Patriotism, Respect Abound at Flag Day Ceremony
Aug 03, 2016 08:19AM
● By Bryan Scott
A flag retirement ceremony was held at the American Legion Post 112 in Murray on Flag Day, June 14, to honor and retire flags no longer serviceable to fly. —Susie Brass
Patriotism, Respect Abound at Flag Day Ceremony [2 Images] Click Any Image To Expand
By Travis Barton | firstname.lastname@example.org
Murray, Utah - The American flag has 50 stars and 13 stripes, but there’s only one way to properly retire a flag.
The American Legion Post 112 in Murray held a flag retirement ceremony on Flag Day, June 14, to honor, burn and retire flags no longer serviceable to fly.
“It’s important to honor a flag that has flown over so much conflict and also so much wonder,” Jennifer Brass, Murray Exchange Club president, said.
With over 80 people in attendance, including Boy and Girl Scout troops, 38 flags were ceremoniously retired as a way to honor the flags and what they represent.
Each flag was properly folded and inspected to ensure it was no longer serviceable before being presented to the legion officers to be reverently placed in the flames.
“We feel American Legion ground to be hallowed ground, and that’s where these ceremonies will always be conducted,” Jim Welch, second vice commander of the post, said.
It’s a tradition for the American Legion Post to perform this ceremony every year. Last year they decided they wanted to include the public more, especially Scout troops and other youth groups, so they too can recognize its impact.
“It hit home with the parents as well as the young people. It makes you stop and think for a bit,” Welch said.
Welch said the ceremony is special. All members of the post who served in the military learned at a young age to respect the flag.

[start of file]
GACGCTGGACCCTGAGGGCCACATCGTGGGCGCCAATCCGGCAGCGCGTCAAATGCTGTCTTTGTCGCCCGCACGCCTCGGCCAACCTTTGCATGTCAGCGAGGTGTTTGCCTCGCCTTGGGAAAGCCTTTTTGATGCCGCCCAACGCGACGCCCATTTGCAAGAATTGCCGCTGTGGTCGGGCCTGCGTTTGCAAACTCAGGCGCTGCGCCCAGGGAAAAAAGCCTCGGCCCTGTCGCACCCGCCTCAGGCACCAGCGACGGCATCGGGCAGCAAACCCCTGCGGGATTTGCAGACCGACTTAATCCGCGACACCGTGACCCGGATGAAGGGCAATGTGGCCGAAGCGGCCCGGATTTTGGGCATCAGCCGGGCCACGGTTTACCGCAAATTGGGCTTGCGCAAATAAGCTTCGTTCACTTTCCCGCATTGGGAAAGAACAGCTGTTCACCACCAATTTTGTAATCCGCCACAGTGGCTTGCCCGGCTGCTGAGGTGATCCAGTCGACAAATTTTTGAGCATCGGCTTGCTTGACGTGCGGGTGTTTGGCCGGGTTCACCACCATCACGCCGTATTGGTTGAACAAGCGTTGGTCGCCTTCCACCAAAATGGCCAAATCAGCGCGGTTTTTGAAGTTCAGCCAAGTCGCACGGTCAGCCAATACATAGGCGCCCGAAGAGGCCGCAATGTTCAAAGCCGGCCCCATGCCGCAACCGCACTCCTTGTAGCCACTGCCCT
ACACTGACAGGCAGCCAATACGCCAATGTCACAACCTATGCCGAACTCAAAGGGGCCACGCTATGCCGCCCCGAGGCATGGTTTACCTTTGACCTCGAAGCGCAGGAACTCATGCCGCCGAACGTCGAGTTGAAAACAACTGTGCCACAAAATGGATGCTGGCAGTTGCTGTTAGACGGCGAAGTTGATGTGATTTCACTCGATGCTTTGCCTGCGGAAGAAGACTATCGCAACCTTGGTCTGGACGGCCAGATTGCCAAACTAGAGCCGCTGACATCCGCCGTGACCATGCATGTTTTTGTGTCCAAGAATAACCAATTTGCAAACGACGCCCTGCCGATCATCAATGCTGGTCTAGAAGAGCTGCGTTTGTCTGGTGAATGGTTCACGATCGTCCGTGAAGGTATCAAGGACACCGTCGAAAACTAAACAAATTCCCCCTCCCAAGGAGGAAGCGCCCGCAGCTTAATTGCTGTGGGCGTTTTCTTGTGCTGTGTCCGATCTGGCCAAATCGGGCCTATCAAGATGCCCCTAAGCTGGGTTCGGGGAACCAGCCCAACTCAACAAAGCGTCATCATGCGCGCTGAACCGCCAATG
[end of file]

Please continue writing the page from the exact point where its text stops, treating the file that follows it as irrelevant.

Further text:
“We served our country — either voluntarily or involuntarily through the draft. We’re a patriotic group and the American flag is the symbol of freedom and the symbol of the United States,” Welch said. “We try to honor it once a year and respectfully and honorably retire those flags.”
Flags that were tattered, torn and damaged were dipped in fuel and placed in fire canisters.
“It’s paying respect to the colors,” Welch said.
Carlton Defosse, a member of the American Legion Post and the Murray Exchange Club, said one of the highlights for him was witnessing people in attendance volunteer to retire some of their flags.
Boy Scouts, Girl Scouts, members of the post’s motorcycle component and a World War II veteran all took their flags up to be burned. Many brought flags in honor of family members who were veterans.
“It was a nice, diverse representation of the audience, so all factions of the audience there were represented,” Defosse, who also brought a flag, said.
Defosse, who served three years in the military as a volunteer, said this ceremony is something he always wants to be involved in and committed to.
“It helps foster the education to the younger people in our culture about where our nation came from and how we got where we are today,” Defosse said.
The ceremony will be repeated on Sept. 11. Everybody involved said they hope to capture the same reverence of the Flag Day event.
“It was a somber and reverent ceremony,” Brass said.